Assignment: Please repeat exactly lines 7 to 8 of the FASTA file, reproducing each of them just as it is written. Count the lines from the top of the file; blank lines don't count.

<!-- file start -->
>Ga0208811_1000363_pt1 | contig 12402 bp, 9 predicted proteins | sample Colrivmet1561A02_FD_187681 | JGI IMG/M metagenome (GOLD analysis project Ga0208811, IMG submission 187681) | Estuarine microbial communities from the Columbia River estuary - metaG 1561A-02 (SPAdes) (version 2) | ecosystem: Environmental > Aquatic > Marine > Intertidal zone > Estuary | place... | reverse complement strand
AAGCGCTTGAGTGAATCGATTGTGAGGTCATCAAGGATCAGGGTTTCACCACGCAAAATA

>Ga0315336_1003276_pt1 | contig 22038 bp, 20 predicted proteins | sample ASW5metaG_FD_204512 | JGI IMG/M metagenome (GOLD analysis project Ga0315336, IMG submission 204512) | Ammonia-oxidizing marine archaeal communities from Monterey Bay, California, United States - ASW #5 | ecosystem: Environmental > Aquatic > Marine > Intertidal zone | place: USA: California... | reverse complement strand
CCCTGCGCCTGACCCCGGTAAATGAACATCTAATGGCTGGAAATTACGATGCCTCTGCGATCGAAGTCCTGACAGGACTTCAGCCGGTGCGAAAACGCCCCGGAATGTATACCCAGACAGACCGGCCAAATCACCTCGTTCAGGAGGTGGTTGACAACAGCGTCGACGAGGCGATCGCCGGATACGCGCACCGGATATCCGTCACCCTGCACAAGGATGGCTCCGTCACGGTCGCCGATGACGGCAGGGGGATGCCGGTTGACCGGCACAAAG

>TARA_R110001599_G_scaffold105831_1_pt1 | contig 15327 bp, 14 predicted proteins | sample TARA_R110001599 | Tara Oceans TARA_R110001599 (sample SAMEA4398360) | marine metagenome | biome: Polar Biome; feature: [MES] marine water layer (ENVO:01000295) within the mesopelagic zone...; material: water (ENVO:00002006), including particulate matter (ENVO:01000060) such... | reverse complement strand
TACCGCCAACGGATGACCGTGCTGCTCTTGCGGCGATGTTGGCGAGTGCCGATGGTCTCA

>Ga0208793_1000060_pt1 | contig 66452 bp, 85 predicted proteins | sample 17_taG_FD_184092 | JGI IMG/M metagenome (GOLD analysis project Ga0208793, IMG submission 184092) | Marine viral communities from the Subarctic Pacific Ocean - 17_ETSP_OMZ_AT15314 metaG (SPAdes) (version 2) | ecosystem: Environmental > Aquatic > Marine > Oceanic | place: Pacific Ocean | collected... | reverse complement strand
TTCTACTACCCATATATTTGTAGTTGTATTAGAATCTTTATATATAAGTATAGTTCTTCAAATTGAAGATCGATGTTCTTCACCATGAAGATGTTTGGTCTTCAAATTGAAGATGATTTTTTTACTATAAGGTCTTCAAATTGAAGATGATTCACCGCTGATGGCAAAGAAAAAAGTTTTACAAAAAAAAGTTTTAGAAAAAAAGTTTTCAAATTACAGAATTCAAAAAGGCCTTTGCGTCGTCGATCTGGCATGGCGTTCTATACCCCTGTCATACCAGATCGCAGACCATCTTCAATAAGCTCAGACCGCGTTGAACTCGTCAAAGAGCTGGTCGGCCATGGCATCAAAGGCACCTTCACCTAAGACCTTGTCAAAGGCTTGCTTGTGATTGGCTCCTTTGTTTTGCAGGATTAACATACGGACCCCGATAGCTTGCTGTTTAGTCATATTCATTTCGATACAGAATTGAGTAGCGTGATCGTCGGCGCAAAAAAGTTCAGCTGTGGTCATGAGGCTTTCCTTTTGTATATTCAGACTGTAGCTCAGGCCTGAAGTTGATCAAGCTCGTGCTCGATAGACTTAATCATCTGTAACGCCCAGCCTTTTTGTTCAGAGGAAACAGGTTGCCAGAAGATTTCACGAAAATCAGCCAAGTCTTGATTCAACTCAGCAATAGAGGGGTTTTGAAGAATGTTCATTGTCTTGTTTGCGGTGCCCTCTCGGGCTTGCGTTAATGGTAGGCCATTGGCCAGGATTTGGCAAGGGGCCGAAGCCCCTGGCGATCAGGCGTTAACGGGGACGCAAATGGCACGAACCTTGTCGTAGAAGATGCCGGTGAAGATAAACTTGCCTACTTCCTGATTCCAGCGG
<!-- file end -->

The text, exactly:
>Ga0208793_1000060_pt1 | contig 66452 bp, 85 predicted proteins | sample 17_taG_FD_184092 | JGI IMG/M metagenome (GOLD analysis project Ga0208793, IMG submission 184092) | Marine viral communities from the Subarctic Pacific Ocean - 17_ETSP_OMZ_AT15314 metaG (SPAdes) (version 2) | ecosystem: Environmental > Aquatic > Marine > Oceanic | place: Pacific Ocean | collected... | reverse complement strand
TTCTACTACCCATATATTTGTAGTTGTATTAGAATCTTTATATATAAGTATAGTTCTTCAAATTGAAGATCGATGTTCTTCACCATGAAGATGTTTGGTCTTCAAATTGAAGATGATTTTTTTACTATAAGGTCTTCAAATTGAAGATGATTCACCGCTGATGGCAAAGAAAAAAGTTTTACAAAAAAAAGTTTTAGAAAAAAAGTTTTCAAATTACAGAATTCAAAAAGGCCTTTGCGTCGTCGATCTGGCATGGCGTTCTATACCCCTGTCATACCAGATCGCAGACCATCTTCAATAAGCTCAGACCGCGTTGAACTCGTCAAAGAGCTGGTCGGCCATGGCATCAAAGGCACCTTCACCTAAGACCTTGTCAAAGGCTTGCTTGTGATTGGCTCCTTTGTTTTGCAGGATTAACATACGGACCCCGATAGCTTGCTGTTTAGTCATATTCATTTCGATACAGAATTGAGTAGCGTGATCGTCGGCGCAAAAAAGTTCAGCTGTGGTCATGAGGCTTTCCTTTTGTATATTCAGACTGTAGCTCAGGCCTGAAGTTGATCAAGCTCGTGCTCGATAGACTTAATCATCTGTAACGCCCAGCCTTTTTGTTCAGAGGAAACAGGTTGCCAGAAGATTTCACGAAAATCAGCCAAGTCTTGATTCAACTCAGCAATAGAGGGGTTTTGAAGAATGTTCATTGTCTTGTTTGCGGTGCCCTCTCGGGCTTGCGTTAATGGTAGGCCATTGGCCAGGATTTGGCAAGGGGCCGAAGCCCCTGGCGATCAGGCGTTAACGGGGACGCAAATGGCACGAACCTTGTCGTAGAAGATGCCGGTGAAGATAAACTTGCCTACTTCCTGATTCCAGCGG